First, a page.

Thursday, February 10, 2011

Digital respiration rate meter


        Measurement of physiological parameters like heart rate and respiration rate is crucial in the field of medicine. Here is a simple method for respiration rate measurement using a displacement transducer. Its responds fast and is cost effective. By using this, respiration rate can be measured in the range of 0 to 999 respirations/ minute.

Block Diagram
          Digital Respiration Rate Meter uses a displacement transducer for sensing the respiration rate using IR transmitter and receiver as shown in the physical assembly. Inhaling and exhaling the air during respiration causes a light ball to move up and down in a capillary glass tube. This movement is sensed with the help of an IR transmitter-receiver assembly of the sensing circuit and converted into pulses through the pulse generator. These pulses are counted for a minute using a counter. The respiration rate is displayed on a 3-digit display through the seven segment decoder/driver.
          Start switch S1 is used to reset the display to zero and enable the counter   for a minute to count the respiration pulse. The gate pulse generator consists of a monostable multivibrator. When triggered by start switch, it generates gating pulse of one minute duration.

Circuit Diagram
      The IR transmitter LED (IRTX) connected in series with resistor R1 transmits IR signals, which are received by the IR receiver LED (IRRX). The IR receiver is connected to the base of transistor T1 through Resistor R2.
          When the transmitted IR signal falls directly on the reverse biased IR diode, it produces an electrical signal according to the IR intensity. So transistor T1 conducts and its collector goes low, which makes transistor T2 to cut off. Therefore the collector of transistor T2 becomes high, which represents logic ‘1’.
          When the IR signal from the transmitter is interrupted due to movement of the ball up and down during the inhale-exhale mechanism, transistor T1 is cut off and its collector goes high, which drives transistor T2 into conduction. The collector of transistor T2 goes low, which represents logic ‘0’. This means whenever the ball crosses the IR beam a pulse is generated during inhale and exhale. Two pulses are generated due to the ball crossing the IR beam twice: one during inhale and the other during exhale. The final output of transistor T2 provides the clock pulse to IC 74LS90 (IC1).
          IC 74LS90 is configured as a divide-by-two counter and its output is used as the clock pulse for three-digit BCD counter CD4553 (IC4). The output of counter IC1 is connected to input pin 8 of NAND gate N1 of IC3. Input pin 9 of NAND gate N1 is connected to output pin 3 of monostable multivibrator IC2. The time period of the monostable is decided by resistor R6, preset VR1 is used to adjust the time period of the monostable to 1 minute.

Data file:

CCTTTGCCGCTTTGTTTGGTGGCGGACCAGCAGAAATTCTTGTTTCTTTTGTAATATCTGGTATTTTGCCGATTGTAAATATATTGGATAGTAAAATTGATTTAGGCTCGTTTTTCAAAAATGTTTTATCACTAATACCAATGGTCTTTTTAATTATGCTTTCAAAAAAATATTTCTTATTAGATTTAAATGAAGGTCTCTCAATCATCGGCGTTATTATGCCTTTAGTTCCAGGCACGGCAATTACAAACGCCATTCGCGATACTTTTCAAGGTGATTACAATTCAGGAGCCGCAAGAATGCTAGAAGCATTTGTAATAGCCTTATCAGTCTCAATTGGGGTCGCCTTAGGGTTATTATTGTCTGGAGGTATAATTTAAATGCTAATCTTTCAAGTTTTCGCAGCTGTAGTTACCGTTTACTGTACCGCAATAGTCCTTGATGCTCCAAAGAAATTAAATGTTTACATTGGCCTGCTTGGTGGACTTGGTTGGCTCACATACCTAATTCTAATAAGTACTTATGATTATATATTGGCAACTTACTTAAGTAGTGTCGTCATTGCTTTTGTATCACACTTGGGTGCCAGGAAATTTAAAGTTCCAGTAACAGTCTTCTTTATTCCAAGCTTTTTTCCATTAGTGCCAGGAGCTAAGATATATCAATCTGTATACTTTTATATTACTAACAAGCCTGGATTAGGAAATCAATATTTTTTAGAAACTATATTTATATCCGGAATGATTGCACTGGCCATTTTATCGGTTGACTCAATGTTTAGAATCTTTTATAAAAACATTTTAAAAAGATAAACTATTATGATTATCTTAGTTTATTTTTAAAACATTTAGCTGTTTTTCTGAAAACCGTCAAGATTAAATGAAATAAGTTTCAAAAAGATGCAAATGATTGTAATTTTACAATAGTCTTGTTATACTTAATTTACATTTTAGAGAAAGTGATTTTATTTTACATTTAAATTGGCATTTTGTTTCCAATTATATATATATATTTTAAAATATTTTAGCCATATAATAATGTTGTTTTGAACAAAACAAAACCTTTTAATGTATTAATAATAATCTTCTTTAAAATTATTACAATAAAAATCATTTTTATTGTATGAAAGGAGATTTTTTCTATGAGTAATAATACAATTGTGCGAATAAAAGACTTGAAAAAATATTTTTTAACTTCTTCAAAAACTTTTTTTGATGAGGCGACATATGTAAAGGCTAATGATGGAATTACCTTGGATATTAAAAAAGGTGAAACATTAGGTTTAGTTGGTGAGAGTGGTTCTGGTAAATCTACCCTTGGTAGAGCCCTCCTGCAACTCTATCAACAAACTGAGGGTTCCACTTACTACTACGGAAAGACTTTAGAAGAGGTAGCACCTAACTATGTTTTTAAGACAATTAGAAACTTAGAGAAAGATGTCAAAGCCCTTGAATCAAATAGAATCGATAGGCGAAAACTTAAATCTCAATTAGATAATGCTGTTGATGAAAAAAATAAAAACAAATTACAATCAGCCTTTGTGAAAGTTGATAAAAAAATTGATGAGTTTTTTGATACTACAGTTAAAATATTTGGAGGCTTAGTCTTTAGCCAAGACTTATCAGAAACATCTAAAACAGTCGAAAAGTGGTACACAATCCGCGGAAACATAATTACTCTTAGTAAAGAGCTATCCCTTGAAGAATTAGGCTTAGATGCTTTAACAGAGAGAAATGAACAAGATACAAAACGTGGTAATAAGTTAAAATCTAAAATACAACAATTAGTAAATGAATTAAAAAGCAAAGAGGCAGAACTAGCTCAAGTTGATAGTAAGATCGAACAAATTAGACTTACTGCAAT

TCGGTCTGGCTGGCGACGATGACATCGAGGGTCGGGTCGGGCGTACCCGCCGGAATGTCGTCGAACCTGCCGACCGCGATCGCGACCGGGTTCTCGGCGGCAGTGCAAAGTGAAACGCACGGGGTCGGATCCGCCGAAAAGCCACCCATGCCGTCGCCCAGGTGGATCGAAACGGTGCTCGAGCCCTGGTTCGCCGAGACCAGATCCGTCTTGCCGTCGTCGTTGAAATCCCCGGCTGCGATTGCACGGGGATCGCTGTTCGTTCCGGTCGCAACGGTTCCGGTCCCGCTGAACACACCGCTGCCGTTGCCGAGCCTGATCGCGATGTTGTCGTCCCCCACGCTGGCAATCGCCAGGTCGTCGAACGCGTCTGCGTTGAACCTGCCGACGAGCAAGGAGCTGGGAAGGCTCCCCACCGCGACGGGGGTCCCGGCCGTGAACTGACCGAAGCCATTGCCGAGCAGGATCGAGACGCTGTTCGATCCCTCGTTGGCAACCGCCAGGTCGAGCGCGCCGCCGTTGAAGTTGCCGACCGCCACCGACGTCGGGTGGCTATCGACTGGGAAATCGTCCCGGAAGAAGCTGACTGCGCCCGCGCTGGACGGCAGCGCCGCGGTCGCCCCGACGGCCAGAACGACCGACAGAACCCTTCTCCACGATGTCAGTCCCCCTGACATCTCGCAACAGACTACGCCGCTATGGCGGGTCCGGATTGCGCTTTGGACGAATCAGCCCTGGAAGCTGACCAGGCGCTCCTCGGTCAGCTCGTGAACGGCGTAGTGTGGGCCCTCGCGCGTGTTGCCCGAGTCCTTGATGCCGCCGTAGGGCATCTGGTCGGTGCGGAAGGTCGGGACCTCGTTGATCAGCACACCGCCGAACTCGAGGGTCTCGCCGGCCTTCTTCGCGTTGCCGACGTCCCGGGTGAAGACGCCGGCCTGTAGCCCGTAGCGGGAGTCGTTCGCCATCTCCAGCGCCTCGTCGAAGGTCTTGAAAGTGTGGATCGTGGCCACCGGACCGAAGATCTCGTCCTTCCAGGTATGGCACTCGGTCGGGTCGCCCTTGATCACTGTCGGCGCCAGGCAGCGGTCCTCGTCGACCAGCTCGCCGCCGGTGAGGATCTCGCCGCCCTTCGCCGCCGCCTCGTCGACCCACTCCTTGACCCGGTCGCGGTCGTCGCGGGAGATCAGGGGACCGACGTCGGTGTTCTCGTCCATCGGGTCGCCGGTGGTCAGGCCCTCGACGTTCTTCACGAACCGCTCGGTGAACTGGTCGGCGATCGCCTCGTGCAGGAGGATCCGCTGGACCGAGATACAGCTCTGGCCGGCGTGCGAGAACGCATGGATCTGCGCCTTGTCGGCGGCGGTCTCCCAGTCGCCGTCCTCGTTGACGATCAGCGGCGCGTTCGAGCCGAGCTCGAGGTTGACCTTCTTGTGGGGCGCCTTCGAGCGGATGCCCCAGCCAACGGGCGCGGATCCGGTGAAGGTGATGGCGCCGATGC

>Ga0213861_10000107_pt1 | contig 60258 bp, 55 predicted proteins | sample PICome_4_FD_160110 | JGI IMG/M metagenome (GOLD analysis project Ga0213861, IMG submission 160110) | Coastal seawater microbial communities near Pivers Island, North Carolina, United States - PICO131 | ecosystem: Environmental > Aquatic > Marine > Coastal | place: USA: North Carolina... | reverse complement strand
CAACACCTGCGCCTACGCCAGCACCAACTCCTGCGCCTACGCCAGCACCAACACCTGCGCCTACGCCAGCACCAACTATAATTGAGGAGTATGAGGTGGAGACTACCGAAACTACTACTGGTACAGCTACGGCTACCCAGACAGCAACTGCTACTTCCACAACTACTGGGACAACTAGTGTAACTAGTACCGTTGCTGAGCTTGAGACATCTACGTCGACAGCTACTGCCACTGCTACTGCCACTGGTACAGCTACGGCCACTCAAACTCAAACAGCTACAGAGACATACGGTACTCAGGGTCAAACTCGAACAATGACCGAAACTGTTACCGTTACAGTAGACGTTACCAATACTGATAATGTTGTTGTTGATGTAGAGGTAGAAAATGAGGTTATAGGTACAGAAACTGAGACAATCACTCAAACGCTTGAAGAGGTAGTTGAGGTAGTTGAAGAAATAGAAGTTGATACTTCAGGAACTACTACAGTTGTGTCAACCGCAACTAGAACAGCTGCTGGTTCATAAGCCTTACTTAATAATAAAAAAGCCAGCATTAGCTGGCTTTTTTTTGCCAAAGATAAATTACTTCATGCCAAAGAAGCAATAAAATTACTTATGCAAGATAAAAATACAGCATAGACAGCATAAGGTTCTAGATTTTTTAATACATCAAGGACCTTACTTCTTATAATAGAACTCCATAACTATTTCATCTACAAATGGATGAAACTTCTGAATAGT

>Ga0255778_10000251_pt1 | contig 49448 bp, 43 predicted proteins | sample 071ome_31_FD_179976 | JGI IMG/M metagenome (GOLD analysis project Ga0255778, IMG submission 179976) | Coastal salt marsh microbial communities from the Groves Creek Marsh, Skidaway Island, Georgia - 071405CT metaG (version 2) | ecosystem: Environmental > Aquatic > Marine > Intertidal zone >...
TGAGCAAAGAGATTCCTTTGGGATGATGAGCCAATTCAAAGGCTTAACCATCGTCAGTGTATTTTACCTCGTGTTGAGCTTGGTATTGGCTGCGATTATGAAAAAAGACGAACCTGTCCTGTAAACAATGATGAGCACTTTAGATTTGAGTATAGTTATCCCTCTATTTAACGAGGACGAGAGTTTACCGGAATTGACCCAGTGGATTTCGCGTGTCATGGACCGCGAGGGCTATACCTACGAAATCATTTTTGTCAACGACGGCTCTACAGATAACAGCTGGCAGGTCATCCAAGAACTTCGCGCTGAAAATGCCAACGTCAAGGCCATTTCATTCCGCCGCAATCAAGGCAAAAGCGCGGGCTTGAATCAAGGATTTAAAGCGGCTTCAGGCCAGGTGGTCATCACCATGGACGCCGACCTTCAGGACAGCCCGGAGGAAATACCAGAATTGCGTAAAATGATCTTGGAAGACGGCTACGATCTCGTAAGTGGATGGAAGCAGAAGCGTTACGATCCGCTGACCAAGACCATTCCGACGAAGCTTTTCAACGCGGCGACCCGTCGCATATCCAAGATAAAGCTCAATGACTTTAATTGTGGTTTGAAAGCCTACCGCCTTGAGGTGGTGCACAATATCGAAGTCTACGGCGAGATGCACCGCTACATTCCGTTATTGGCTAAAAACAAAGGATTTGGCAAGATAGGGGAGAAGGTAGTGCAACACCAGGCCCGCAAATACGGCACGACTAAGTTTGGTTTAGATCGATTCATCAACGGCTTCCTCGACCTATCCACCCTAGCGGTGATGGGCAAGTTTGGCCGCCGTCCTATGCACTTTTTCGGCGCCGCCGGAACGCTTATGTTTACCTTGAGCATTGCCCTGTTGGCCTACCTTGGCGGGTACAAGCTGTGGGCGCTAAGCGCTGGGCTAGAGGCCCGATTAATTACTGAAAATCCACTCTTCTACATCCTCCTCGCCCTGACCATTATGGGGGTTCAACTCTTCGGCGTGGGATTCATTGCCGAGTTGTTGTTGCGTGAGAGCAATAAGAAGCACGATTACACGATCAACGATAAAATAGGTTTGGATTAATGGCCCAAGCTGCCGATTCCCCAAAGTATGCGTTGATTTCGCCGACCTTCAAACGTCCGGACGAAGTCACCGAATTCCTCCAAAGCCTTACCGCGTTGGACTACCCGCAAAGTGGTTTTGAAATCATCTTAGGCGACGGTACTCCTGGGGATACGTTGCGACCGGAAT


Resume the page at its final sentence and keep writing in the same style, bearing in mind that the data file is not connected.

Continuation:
When start switch S1 is pressed, pin 2 of the monostable goes low and it triggers to generate a pulse of one minute duration, which is fed to pin 9 of NAND gate N1. Therefore the gate is open for one minute to pass the clock pulses coming from IC1 to pin 12 of the three digit counter CD4553. This one minute pulse of the monostable is inverted by NAND gate N2, which controls the latch enable (LE) of CD4553.
          When the monostable output goes high, the latch enable (LE) of CD4553 goes low and the counter advances. When the monostable output goes low the latch enable (LE) of IC4 goes high and the counting stops. So there is no further change in the count shown on the 7-segment display.
          When start switch S1 is pressed pin 13 of CD4553 and the 7-segment display shows ‘000’. The CD4553 consists of three negative edge triggered BCD counters that are cascaded synchronously. A quad latch at the output of each counter permits storage of any given count. The information is then time-division-multiplexed, providing one BCD number or digit at a time. Digit-Select outputs provide display control. All the outputs are TTL-compatible. An on-chip oscillator provides low frequency scanning clock pulse, which drives the multiplexer output selector.
          The BCD count outputs of CD4553 are fed to inputs ‘A’ through ‘D’ of 7-segment decoder and driver CD4511 (IC5). CD4511 shows the count on 7-segment displays DIS1 through DIS3. Resistors R10 through R16 are used for limiting the current.
          CD4553 provides BCD counts on D0 through D3 and display-enable signal from DIS1 through DIS3 pins simultaneously in time-division-multiplexed mode for displaying a particular number on the 7-segment display unit. Segment data and display-enable pulse for display are refreshed more than 25 times every second. Thus, the display appears to be continuous, even through DIS1 through DIS3 light up one by one.
          When pin 2 of CD4553 goes low to drive transistor T5 into saturation and provides ground path to common-cathode pin 3 or pin 8 of DIS1, pin 1 and 15 of CD4553 also go low and transistor T4 and T3 drive common-cathode pin 3 or 8 of displays DIS2 and DIS3.

Power Supply Circuit
          The 230V AC mains is stepped down by transformer X1 to deliver the secondary output of 9V, 500mA. The transformer output is rectified by a full-wave bridge rectifier comprising diodes D1 through D4 filtered by capacitor C5 and then regulated by IC  7805 (IC6). Capacitors C6 and C7 bypass the ripples present in the regulated supply. LED1 acts as a power-‘on’ indicator and resistor R17 limits the current through LED1. As a capacitor above 10µF is connected to the output of the regulator IC, diode D5 is used to provide protection to the regulator IC in case its input shorts to ground.

Physical Interface Assembly

        The interface assembly simply make use of a nose mask, which is readily available in medical shops and mainly used in hospitals for supply of oxygen to the patients for respiration